Kate Crackernuts at the Bloomington Playwrights Project is Sheila Callaghan’s wild, quirky, funny tale of quest and conquest directed by Richard Perez and Phil Kasper. Kate played by the redoubtable Nicole Bruce is out to solve the philosophical quandary or being and becoming. She also has to save a cursed prince played by Mathew Kirkham. And as if this weren’t enough she has to rescue her sister, played by Shelley Engel, from life with a sheep’s head.
Callaghan sets her play in the disjointed and disconnected rave culture. A good bit of the music for Kate Crackernuts is jarringly empty techno-pop. The play’s silent chorus is an energetic group of dancers and acrobats. These sparkle people, are led by the prince’s evil seductress, the sensuous silver haired succubus, Miss Prima, played very enticingly by Danielle Bruce. Miss Prima’s side-kick of sorts was an, a bit too knowledgeable baby played by Kevin Roach.
Mathew Kirkham as the snared prince has a part that though sympathetic, is mostly the pathos of grunts, groans and shakes. Amber Nash was the prince’s compassionate voice. In addition, she did some lovely singing. Bob Risher played both the prince’s wildly gardening mother and his much meeker and more supportive father.
Shelley Engel was Kate’s sister Anne. Anne has been cursed for her vanity by having her head replaced with that of a sheep. And wouldn’t ewe just guess, knowing playwright Callaghan’s sense of humor, that Anne’s sheepish appearance is what snags the affection of the prince’s magnetic male brother, Ralph, played by Brent Burcroff. Irony abounds when Anne’s true head is restored and Ralph nearly takes it on the lamb.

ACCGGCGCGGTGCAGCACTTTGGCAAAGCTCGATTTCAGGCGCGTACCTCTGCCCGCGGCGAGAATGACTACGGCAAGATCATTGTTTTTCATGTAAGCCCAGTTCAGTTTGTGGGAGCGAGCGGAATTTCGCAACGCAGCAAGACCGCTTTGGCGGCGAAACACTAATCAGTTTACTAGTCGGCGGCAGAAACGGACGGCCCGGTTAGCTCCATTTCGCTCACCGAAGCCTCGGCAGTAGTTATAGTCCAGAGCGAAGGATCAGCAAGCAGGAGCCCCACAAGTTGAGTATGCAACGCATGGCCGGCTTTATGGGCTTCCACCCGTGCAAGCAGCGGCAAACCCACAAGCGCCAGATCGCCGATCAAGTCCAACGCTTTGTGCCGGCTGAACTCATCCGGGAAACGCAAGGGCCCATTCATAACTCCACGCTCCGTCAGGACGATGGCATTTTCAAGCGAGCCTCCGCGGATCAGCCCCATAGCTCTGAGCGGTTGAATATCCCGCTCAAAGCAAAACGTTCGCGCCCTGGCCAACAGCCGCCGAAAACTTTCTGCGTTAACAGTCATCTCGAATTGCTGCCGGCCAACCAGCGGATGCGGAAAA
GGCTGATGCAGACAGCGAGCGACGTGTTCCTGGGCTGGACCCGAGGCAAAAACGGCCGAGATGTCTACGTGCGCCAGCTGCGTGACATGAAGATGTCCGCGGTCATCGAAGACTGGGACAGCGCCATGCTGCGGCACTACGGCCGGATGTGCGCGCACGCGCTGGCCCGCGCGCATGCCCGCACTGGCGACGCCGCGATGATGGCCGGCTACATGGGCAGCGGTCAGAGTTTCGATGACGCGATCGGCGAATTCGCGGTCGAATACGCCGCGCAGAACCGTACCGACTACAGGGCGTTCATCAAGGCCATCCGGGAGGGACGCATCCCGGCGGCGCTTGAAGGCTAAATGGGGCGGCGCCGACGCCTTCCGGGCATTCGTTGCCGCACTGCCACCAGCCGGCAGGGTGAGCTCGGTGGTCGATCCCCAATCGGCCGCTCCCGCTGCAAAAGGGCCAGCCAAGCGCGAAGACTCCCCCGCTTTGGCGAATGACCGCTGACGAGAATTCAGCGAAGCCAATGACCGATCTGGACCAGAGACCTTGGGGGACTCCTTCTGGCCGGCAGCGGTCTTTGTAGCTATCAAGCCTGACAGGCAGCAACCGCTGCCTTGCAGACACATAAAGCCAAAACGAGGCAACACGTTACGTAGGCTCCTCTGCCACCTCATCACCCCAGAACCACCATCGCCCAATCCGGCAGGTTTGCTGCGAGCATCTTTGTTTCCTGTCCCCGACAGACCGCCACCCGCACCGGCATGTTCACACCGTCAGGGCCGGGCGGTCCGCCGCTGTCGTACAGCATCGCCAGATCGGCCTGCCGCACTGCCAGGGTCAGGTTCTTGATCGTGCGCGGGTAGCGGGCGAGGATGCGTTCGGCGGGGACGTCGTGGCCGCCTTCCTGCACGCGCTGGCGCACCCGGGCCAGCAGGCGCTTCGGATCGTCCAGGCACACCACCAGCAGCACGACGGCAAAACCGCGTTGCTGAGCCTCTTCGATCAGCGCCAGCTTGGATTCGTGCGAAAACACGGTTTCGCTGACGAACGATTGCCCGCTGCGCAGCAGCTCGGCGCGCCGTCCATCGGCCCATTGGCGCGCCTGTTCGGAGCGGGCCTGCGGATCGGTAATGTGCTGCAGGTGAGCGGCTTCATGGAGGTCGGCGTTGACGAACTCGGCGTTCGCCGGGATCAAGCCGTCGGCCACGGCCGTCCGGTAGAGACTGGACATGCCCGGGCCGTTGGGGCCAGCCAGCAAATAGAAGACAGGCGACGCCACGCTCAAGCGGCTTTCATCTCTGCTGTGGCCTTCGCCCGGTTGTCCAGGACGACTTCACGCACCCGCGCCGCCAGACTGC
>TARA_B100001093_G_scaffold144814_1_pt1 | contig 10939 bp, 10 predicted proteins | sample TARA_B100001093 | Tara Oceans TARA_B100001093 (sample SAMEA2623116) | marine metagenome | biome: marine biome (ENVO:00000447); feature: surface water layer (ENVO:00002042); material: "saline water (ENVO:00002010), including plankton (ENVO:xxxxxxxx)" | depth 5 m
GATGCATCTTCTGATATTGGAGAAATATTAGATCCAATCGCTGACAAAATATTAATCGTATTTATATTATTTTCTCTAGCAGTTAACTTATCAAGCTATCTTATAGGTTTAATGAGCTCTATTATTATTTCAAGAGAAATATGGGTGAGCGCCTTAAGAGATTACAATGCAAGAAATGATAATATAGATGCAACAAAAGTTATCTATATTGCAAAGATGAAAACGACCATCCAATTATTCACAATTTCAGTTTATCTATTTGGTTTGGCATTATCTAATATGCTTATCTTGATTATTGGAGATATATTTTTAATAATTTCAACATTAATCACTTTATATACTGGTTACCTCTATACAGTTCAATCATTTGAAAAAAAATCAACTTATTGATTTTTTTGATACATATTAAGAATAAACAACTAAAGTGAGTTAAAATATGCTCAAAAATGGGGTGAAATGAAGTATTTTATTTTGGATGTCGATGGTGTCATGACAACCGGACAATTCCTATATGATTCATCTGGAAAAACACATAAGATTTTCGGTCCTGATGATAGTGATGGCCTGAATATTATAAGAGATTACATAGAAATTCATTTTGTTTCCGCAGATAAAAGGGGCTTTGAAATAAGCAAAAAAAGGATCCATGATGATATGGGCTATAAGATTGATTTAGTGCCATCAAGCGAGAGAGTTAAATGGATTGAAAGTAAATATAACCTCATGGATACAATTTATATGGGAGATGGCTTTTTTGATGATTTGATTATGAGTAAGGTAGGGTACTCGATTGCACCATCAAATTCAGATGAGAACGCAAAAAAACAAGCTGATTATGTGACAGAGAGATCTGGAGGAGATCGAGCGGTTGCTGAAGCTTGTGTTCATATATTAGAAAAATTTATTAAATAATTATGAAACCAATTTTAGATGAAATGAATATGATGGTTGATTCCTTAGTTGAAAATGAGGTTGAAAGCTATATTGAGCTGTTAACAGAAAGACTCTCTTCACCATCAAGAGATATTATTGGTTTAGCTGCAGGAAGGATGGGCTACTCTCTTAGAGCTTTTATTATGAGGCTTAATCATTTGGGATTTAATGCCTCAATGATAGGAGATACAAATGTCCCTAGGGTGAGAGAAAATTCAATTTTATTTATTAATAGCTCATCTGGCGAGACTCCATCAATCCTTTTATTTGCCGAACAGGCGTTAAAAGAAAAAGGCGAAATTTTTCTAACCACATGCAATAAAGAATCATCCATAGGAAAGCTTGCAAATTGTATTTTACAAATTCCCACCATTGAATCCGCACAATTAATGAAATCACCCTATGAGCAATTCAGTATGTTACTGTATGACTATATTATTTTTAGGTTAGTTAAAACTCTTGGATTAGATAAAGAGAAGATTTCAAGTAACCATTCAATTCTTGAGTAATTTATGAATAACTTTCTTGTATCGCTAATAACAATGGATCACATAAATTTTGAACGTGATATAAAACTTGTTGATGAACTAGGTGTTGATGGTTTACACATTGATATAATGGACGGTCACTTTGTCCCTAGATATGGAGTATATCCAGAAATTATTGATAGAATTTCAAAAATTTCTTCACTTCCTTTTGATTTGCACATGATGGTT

Kate Crackernuts is a organized loosely and episodically, quite an appropriate form for a quest. Naturally Kate finds help from strange sources.
She visits a famous seer only to find him sitting on the toilet clutching a dead blackbird. That was only the beginning of the fun. The audience laughed heartily as Kris Lee did a very funny sendup of a whacked out sort of mini-Merlin.
Another source of enlightenment was Allen Burnett playing a sheep who thinks that he has lost his head. This sheep has wonderful long connected bravura speeches that Burnett delivered with great wit and warmth as he circled the studio space on roller blades, a skate board, a scooter and a bicycle. Burnett’s visits were a hit and he received a couple of ovations.
Following a moldy magician and a loquacious headless sheep, Kate has to get help from a stiff, bossy, club door guard played to bored officious perfection by Jennifer Moeller.
Kate Crackernuts has an almost an Into the Woods sort of ending when we get to see the happy ever after and then have it quickly replaced by a satisfying but grimmer finale.
Kate Crackernuts is funny, it’s also a little risque, and a bit touching. In an interview playwright Sheila Callaghan accuses herself of sometimes being word drunk and having to get the play sobered up. Fortunately, it isn’t too sober to have a good time.